Murray and his colleagues found that workers' skill loss or gain was associated with how often they planned their own activities, influenced people, engaged in complex, nonroutine problem-solving, and performed other mentally demanding tasks. Mentally demanding jobs generally required literacy skills at the highest or second highest levels measured by PIAAC, including the ability to apply reading skills, think critically, and solve complex problems.
"Some firms are [adding training], mostly out of desperation because they are afraid they will go out of business due to competition," Murray said. "But most are still chugging along merrily; they didn't have to think about training much before, and now that the game has changed, most of them don't even have a way of thinking about it."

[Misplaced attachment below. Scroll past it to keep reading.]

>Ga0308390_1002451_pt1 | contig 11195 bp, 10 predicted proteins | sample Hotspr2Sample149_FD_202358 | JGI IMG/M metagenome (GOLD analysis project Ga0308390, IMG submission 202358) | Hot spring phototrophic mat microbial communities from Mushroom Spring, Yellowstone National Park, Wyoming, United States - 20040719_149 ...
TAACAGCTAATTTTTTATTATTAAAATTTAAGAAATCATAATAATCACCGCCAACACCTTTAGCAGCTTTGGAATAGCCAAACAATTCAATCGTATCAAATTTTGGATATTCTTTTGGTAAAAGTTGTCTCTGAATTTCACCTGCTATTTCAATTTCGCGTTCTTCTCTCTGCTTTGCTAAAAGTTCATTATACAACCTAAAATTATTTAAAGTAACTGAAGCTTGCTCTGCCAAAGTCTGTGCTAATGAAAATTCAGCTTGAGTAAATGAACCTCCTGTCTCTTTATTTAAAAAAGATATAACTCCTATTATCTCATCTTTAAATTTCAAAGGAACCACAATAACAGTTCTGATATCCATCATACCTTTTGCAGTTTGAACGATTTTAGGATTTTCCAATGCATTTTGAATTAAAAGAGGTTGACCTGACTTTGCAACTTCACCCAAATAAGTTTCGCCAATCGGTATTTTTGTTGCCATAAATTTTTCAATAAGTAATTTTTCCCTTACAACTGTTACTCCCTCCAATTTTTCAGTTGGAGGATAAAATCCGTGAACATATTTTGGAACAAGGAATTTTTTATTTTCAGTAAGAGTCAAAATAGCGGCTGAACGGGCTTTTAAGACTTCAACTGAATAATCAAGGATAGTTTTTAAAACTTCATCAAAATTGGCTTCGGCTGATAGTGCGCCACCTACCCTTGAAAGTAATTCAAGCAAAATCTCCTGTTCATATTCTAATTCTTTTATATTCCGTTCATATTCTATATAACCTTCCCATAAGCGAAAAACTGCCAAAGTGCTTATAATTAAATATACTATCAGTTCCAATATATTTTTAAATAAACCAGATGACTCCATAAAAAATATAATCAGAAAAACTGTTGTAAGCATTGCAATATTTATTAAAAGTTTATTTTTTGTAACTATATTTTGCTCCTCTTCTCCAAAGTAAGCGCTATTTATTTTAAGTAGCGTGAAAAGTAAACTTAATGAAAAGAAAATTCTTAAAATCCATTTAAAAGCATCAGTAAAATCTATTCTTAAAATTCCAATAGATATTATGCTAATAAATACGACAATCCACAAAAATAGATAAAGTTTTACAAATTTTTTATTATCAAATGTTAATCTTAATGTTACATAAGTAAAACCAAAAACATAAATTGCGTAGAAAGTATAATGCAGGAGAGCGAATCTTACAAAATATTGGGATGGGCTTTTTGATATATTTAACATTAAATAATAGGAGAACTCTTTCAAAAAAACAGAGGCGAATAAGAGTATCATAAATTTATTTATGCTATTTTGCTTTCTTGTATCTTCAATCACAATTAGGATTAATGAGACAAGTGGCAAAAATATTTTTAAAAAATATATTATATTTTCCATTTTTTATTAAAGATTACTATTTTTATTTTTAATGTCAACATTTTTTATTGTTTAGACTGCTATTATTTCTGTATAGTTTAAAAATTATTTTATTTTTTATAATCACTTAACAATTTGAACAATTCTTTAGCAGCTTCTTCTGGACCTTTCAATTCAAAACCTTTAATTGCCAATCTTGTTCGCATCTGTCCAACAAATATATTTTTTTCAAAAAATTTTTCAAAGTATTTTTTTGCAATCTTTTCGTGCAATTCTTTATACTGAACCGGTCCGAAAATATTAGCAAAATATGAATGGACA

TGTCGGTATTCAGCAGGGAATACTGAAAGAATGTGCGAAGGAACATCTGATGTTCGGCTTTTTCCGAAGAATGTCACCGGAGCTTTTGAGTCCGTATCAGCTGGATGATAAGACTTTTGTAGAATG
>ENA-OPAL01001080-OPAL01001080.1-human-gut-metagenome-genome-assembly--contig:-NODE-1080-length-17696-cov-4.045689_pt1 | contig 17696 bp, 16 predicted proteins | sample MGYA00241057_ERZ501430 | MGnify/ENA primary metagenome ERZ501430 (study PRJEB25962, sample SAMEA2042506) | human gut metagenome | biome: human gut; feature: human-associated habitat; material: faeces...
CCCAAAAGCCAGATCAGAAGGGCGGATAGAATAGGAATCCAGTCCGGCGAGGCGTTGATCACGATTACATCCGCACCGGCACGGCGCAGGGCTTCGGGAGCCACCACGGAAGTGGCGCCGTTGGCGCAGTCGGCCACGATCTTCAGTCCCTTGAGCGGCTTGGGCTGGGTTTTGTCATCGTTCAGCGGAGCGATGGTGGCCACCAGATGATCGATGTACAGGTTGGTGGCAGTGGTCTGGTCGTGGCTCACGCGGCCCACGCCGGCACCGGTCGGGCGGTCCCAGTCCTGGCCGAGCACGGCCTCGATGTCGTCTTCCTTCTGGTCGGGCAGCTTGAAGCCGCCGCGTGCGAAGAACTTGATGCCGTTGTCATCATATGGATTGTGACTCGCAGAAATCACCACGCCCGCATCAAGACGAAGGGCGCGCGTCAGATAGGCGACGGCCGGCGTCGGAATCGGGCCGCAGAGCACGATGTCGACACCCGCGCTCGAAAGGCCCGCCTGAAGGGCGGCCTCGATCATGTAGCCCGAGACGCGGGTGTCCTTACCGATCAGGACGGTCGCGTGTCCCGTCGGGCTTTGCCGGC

In the United States alone, Carnevale estimates that adult workers and their employers now spend $300 billion on informal training, but K-12 education, even career education, is generally not aligned to it.
"We talk about career pathways a lot in K-12, but they are generally thought of as single paths, single careers, and that doesn't meet the needs of a lot of workers now," said Reder, who was not part of Murray's study. "When people go to college, they don't necessarily know where they are going to be working five years after college, much less 25 years after they get out."
Vol. 37, Issue 06, Pages 10-11Published in Print: September 27, 2017, as Are Our Jobs Making Us Less Literate?